oecd ecec network

Click here to load reader

Download OECD ECEC Network

Post on 03-Jan-2016

27 views

Category:

Documents

1 download

Embed Size (px)

DESCRIPTION

OECD ECEC Network. Catherine Hynes Department of Education and Science, Ireland. Country Profile. Republic of Ireland: Population : 4.23m (April 2006) Land Area : 68,890 sq km N umber of children birth to six: 418,612 (10 % of population) Rising birth rate + 16% approx since 2006 - PowerPoint PPT Presentation

TRANSCRIPT

  • OECD ECEC NetworkCatherine HynesDepartment of Education and Science, Ireland

  • Country Profile

    Republic of Ireland: Population: 4.23m (April 2006)Land Area: 68,890 sq km Number of children birth to six: 418,612 (10 % of population)Rising birth rate + 16% approx since 2006Unemployment: 13.2% in 1990 4.3% in 2006 5.9% in 2008 12.5% Nov 2009 Female labour force participation rate: 1985: 30% 2006: 59.39% Apr-Jun 09: 54% (source: CSO)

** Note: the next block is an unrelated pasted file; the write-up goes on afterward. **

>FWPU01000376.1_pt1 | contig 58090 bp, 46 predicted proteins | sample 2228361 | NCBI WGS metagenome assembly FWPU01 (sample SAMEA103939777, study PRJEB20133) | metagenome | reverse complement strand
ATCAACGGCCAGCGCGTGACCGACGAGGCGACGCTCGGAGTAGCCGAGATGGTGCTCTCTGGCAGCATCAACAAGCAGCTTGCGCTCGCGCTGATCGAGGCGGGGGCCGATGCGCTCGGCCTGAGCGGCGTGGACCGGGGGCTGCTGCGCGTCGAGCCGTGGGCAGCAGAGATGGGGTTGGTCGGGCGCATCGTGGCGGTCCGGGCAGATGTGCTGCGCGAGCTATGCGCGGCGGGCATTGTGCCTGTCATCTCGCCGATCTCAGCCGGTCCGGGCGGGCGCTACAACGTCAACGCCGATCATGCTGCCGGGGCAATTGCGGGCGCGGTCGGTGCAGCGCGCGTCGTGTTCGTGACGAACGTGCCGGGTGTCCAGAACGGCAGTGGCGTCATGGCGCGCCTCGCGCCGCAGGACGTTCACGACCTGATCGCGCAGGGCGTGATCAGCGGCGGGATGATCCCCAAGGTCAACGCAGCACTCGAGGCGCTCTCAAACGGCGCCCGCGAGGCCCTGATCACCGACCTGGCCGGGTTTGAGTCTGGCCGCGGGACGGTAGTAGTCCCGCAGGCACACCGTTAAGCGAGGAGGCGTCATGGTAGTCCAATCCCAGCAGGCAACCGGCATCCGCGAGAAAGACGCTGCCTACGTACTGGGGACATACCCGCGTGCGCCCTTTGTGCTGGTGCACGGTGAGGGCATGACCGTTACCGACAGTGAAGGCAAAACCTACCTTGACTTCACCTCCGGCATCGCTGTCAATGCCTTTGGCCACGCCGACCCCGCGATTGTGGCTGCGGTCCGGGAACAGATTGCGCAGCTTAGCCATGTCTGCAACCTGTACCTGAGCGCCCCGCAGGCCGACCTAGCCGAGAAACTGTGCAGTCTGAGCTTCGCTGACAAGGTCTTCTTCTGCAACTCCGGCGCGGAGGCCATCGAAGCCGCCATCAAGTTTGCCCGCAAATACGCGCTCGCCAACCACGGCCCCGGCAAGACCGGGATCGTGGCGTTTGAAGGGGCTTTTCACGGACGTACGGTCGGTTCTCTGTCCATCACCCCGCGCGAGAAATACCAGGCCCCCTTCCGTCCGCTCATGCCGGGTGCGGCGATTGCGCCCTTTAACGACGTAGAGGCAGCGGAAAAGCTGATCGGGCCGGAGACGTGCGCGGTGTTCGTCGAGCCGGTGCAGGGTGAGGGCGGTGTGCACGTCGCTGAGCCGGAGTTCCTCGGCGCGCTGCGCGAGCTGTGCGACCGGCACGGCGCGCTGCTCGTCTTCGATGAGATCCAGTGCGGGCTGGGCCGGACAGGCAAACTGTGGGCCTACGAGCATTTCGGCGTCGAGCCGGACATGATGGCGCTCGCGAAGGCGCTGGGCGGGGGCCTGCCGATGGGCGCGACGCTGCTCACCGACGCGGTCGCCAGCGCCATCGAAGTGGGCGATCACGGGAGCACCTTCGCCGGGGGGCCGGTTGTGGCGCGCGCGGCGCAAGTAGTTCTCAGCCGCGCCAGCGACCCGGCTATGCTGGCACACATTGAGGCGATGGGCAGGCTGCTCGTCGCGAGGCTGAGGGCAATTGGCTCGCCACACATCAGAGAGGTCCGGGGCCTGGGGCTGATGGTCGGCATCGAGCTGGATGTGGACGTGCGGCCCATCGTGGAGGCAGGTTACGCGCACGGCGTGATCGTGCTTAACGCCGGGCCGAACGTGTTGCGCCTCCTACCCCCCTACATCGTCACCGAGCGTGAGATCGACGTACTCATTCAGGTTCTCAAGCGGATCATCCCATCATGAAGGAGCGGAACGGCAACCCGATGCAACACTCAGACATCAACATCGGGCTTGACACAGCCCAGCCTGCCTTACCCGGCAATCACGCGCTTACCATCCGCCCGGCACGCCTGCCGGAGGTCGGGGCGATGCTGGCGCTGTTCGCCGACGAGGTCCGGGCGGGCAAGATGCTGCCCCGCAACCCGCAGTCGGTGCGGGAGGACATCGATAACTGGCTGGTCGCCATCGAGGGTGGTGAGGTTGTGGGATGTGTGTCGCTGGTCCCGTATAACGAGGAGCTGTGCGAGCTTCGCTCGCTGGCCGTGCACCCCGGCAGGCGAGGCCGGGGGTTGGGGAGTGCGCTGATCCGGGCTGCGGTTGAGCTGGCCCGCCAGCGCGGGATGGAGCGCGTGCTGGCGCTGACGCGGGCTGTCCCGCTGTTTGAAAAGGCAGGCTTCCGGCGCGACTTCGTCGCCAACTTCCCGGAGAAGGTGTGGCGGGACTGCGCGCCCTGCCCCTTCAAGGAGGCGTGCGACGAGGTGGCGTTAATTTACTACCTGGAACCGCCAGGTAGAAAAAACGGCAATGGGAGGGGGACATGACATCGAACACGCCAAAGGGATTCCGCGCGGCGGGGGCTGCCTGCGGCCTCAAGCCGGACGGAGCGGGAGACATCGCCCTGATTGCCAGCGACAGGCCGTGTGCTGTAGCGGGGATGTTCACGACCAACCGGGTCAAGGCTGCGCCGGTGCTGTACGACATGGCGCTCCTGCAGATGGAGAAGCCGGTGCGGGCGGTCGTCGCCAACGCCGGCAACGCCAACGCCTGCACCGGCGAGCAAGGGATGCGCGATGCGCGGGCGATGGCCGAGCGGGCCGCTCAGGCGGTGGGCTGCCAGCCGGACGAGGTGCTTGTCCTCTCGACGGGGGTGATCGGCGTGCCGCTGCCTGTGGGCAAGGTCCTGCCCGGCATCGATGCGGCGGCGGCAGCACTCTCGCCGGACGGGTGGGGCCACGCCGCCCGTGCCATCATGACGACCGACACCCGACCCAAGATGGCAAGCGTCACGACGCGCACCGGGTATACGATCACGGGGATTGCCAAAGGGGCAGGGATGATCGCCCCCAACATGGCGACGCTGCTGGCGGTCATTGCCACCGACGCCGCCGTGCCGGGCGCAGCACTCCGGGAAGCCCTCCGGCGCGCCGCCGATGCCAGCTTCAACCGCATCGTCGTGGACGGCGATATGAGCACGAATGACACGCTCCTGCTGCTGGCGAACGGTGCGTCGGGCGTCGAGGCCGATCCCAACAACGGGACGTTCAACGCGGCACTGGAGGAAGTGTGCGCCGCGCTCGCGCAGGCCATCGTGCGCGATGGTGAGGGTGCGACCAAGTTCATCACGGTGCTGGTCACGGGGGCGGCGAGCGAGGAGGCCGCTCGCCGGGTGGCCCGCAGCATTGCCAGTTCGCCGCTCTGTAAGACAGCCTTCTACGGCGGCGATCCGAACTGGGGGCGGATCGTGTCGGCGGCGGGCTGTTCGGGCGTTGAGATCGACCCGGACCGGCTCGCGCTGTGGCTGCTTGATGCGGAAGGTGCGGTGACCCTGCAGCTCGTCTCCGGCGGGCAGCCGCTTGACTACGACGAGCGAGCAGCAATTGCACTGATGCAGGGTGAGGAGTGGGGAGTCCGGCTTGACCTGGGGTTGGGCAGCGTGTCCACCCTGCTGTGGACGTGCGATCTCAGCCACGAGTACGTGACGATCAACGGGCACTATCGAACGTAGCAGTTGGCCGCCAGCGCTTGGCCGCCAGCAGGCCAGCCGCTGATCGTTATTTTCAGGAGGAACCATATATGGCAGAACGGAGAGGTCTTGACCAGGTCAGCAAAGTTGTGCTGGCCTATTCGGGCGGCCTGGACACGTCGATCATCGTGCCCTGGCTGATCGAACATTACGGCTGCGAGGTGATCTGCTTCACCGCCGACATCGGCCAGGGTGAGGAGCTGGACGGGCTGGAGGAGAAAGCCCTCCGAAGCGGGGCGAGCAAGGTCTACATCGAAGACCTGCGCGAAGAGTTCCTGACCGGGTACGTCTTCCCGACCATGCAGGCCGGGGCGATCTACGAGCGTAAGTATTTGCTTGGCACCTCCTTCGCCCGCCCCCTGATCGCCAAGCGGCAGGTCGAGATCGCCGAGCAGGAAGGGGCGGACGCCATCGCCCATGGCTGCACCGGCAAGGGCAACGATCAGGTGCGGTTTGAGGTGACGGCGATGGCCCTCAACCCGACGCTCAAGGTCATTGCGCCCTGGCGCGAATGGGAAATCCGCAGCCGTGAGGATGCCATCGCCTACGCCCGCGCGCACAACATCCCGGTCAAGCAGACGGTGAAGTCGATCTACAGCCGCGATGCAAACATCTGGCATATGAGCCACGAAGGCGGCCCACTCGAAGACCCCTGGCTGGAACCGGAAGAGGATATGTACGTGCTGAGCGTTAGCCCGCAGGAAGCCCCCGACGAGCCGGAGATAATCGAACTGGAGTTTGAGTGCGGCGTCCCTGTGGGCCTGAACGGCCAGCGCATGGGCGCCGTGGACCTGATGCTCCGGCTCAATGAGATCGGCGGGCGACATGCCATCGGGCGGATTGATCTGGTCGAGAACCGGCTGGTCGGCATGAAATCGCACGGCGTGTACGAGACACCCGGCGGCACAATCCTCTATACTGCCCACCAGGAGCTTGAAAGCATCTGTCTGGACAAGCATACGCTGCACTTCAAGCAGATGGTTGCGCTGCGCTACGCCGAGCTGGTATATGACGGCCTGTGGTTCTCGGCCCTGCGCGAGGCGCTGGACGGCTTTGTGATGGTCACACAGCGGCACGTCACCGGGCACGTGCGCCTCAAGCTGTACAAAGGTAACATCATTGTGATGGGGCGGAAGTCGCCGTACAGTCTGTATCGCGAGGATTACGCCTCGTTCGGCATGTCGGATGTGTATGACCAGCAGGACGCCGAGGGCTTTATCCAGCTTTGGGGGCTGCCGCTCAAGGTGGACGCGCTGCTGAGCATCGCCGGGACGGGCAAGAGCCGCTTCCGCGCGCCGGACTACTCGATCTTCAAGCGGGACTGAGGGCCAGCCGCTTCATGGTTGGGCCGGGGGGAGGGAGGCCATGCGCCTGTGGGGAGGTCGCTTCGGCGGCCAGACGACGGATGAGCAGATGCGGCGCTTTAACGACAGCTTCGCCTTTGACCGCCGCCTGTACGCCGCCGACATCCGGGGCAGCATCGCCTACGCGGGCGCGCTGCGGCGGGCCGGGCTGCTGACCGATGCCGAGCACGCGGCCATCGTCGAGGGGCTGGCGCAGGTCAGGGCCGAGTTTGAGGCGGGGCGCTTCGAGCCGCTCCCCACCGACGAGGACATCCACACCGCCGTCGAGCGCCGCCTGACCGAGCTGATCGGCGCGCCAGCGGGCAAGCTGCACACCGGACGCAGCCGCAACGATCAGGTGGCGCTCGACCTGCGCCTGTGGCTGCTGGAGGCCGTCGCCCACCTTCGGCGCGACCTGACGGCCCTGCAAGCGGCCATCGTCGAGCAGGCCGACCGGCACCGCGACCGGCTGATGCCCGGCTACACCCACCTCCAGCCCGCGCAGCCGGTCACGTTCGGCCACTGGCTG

• Structures- DESMain legislative basis 1998 Education ActSchool attendance mandatory for 6-16 year olds. 45.5% of 4 year olds and 99% of 5 year olds are enrolled in junior infant classes in primary schools.Targeted interventions in areas of disadvantage and special needs Early Start programme
  • Structures OMCYA Childcare Directorate formerly part of Dept of Justice Equality and Law ReformMain Legislation 1991 Child Care ActECCE Sector not regulated until the 1996 Child Care (Pre-School Services) Regulation. Meant that pre-school services had to be inspected by the Health Board1996 regulations revoked by the Child Care (Pre-School Services) (No 2) Regulations 2006. The 2006 Regulations focus more on the childs learning, development and well-being

  • Since the 1990s1998 saw 2 major policy development consultation processes almost running in parallel. Education - The National Forum on Early Childhood Education March 1998 brought together all stakeholders in the ECCE sector in IrelandConsensus on the positive benefits to children, families and the wider society of high quality ECCE provision. National Forum Report, which ultimately led to the publication of Ready to Learn, the White Paper on Early Childhood Education (DES, 1999)Department of Justice, Equality and Law Reform established the Expert Working Group on Childcare main driver was Childcare Provision as a support to participation in the Labour forceResulted in the publication of the National Childcare Strategy (1999)Developments since then include the National Childrens Strategy 2000